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Kane, Toews Open Up About Contract Status in Magazine Interview

The duo's matching five year, $6.3 million per season contracts will expire in 2015

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    NEWSLETTERS

    Bruce Bennett, Getty Images
    Patrick Kane #88 and Jonathan Toews #19 of the Chicago Blackhawks celebrate next to the Stanley Cup after they won 3-2 against the Boston Bruins in Game Six of the 2013 NHL Stanley Cup Final at TD Garden on June 24, 2013 in Boston, Massachusetts.

    In just about every way imaginable, Chicago Blackhawks forwards Patrick Kane and Jonathan Toews have been linked together throughout their entire careers in the Windy City.

    From both being nominated for the Calder Trophy in their rookie season of 2007-08 (Kane won) to both being Conn Smythe winners as playoff MVP (Toews won in 2010, Kane in 2013) to signing identical five-year contract extensions that will expire at the conclusion of the 2014-15 season, the two players have been the co-face of hockey in the city of Chicago for years now, and they’re always mentioned in the same breath.

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    It was with that strong bond in mind that ESPN the Magazine’s Craig Custance interviewed the duo for a story that will appear in the magazine’s Dec. 23 issue. In a wide ranging interview (often with the players actually interviewing each other), Kane and Toews address a myriad of issues, including the Olympics in Sochi, which teammate they would allow to date one of their sisters (Nick Leddy was the unanimous winner) and the time that they nearly came to blows in a hotel room in Toronto during their rookie seasons.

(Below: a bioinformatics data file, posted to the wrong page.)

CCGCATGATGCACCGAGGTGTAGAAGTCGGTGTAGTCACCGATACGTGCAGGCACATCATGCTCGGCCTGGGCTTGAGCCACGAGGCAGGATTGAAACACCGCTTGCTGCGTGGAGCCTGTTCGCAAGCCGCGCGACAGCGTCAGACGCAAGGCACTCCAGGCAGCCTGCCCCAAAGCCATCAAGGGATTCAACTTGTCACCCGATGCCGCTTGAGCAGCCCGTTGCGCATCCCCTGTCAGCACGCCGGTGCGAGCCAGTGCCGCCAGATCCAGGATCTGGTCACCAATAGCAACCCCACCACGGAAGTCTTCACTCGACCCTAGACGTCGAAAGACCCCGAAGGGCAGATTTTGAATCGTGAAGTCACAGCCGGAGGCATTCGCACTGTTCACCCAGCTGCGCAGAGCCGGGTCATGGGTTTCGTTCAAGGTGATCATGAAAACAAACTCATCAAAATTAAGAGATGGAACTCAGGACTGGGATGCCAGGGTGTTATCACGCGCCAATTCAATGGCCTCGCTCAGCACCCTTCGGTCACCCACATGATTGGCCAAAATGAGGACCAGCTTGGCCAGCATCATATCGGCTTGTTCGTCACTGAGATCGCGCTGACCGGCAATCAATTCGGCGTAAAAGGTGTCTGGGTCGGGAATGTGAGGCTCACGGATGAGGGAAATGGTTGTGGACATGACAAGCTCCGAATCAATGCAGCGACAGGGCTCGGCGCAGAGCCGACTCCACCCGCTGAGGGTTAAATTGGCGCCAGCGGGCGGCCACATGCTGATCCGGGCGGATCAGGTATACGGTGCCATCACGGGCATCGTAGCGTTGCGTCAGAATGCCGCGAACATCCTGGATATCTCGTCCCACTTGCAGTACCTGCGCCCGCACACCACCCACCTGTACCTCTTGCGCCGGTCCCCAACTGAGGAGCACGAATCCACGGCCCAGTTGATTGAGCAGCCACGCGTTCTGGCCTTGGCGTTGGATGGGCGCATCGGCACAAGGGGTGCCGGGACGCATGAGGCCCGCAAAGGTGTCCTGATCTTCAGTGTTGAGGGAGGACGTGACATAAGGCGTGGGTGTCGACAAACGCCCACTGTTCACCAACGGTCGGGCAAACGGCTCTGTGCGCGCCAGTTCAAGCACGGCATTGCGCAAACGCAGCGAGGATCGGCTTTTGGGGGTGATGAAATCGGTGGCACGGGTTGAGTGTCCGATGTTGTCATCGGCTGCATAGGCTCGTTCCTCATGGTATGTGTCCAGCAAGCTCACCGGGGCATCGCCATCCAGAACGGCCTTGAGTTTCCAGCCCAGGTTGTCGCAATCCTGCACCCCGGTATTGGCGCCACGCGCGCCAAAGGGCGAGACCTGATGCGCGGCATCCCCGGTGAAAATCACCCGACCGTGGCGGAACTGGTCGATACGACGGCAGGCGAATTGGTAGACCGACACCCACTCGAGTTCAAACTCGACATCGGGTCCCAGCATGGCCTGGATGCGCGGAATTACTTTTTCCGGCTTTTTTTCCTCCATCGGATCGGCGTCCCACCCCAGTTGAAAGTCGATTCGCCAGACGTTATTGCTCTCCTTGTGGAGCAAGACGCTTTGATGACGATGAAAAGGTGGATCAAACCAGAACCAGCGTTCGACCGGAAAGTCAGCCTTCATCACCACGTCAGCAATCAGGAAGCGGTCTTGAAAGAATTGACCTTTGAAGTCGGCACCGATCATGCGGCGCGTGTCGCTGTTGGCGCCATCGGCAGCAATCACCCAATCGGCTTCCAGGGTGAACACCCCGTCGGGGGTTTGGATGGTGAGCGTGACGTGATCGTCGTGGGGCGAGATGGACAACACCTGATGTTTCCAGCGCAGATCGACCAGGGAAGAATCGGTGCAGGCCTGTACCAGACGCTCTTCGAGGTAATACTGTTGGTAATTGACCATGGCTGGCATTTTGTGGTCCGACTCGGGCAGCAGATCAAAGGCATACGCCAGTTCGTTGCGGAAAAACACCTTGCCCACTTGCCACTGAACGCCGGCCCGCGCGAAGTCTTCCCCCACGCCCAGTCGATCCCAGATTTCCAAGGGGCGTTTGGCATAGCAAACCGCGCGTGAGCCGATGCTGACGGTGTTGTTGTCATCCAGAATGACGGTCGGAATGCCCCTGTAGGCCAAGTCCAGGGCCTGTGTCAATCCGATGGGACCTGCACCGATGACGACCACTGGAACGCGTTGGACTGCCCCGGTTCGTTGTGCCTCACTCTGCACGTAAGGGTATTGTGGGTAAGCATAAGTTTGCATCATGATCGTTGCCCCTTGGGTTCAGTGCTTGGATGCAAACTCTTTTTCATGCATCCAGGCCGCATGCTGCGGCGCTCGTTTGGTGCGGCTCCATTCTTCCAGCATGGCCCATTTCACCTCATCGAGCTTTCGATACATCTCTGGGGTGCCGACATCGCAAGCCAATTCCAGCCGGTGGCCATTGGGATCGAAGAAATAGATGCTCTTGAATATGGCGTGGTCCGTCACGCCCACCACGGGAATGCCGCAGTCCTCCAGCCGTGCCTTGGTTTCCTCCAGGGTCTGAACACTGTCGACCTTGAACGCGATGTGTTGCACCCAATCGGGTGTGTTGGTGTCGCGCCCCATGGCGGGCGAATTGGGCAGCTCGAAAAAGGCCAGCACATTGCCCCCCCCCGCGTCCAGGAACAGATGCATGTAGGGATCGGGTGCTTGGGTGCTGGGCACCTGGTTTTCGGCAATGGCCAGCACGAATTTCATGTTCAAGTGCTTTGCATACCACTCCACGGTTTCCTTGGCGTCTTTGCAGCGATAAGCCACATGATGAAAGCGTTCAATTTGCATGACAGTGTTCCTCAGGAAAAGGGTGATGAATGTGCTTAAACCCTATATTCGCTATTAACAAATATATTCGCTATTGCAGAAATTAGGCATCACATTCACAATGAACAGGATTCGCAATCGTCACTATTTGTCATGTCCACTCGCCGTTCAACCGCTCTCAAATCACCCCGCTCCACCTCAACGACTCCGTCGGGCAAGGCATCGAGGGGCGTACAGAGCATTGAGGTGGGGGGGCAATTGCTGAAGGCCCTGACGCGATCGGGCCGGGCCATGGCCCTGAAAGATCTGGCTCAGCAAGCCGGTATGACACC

Perhaps most interesting of all was their take on their upcoming contract negotiations with the Hawks. Fans have been parsing every interview with both players to see if there are any clues as to their thoughts on staying in the Windy City, and Custance makes sure to answer the question.

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    Here is what they had to say:

    “Kane: It’s funny that people (are) even bring(ing) it up now. We just got over the hump of our five-year contract. It’s still two years away. I mean, who knows what’s going to happen in that amount of time? I’m sure you want to stay here, Jonny. I’d love to stay here too.

    “Toews: Are you hinting at who deserves more?

    “Kane: I’m leaving if you make more. [Laughs]

    “Toews: We’ll both pretend that we’re not bothered by it [if the other makes more]. Look at [Ducks forwards] Corey Perry and Ryan Getzlaf, who both signed for, what, eight more years? It’s a debate you can go on and on about: Who is more valuable to their team? There are arguments to be made either way, but if you let ego get in the way, that’s when it becomes an issue. You’ve scored more points and done certain things in your career while I’ve contributed to the team in other ways. At the end of the day, I don’t’ think we’ll be complaining about the situation. We’ll both be pretty darn happy if we get a chance to continue the relationship with the team here.”

    For the record, the mechanics of how GM Stan Bowman will afford to keep both players, even with extensions for Corey Crawford and Nick Leddy on the books, are becoming a bit more clear. The NHL revealed that they believe the salary cap will rise nearly $7 million next season, meaning that the cap shouldn’t be an obstacle in keeping the duo in the Windy City.

    What’s perhaps more interesting is that Toews has clearly given the issue some thought already. Even though he did say, in no uncertain terms, that he would be happy to stay in Chicago (and later in the interview said that he doesn’t plan on signing in Winnipeg), he made it a point to mention the Getzlaf and Perry deals with the Ducks, likely setting up a type of benchmark for what he will be looking for in a contract with the Hawks.

    The best guess is that Bowman will want to lock both players up to eight-year contracts, and the yearly salary will probably be somewhere in that $8 million a year or higher range. That would represent about a $2 million annual increase from their current $6.3 million salaries, and it would be well-deserved considering all they’ve done for hockey in the city.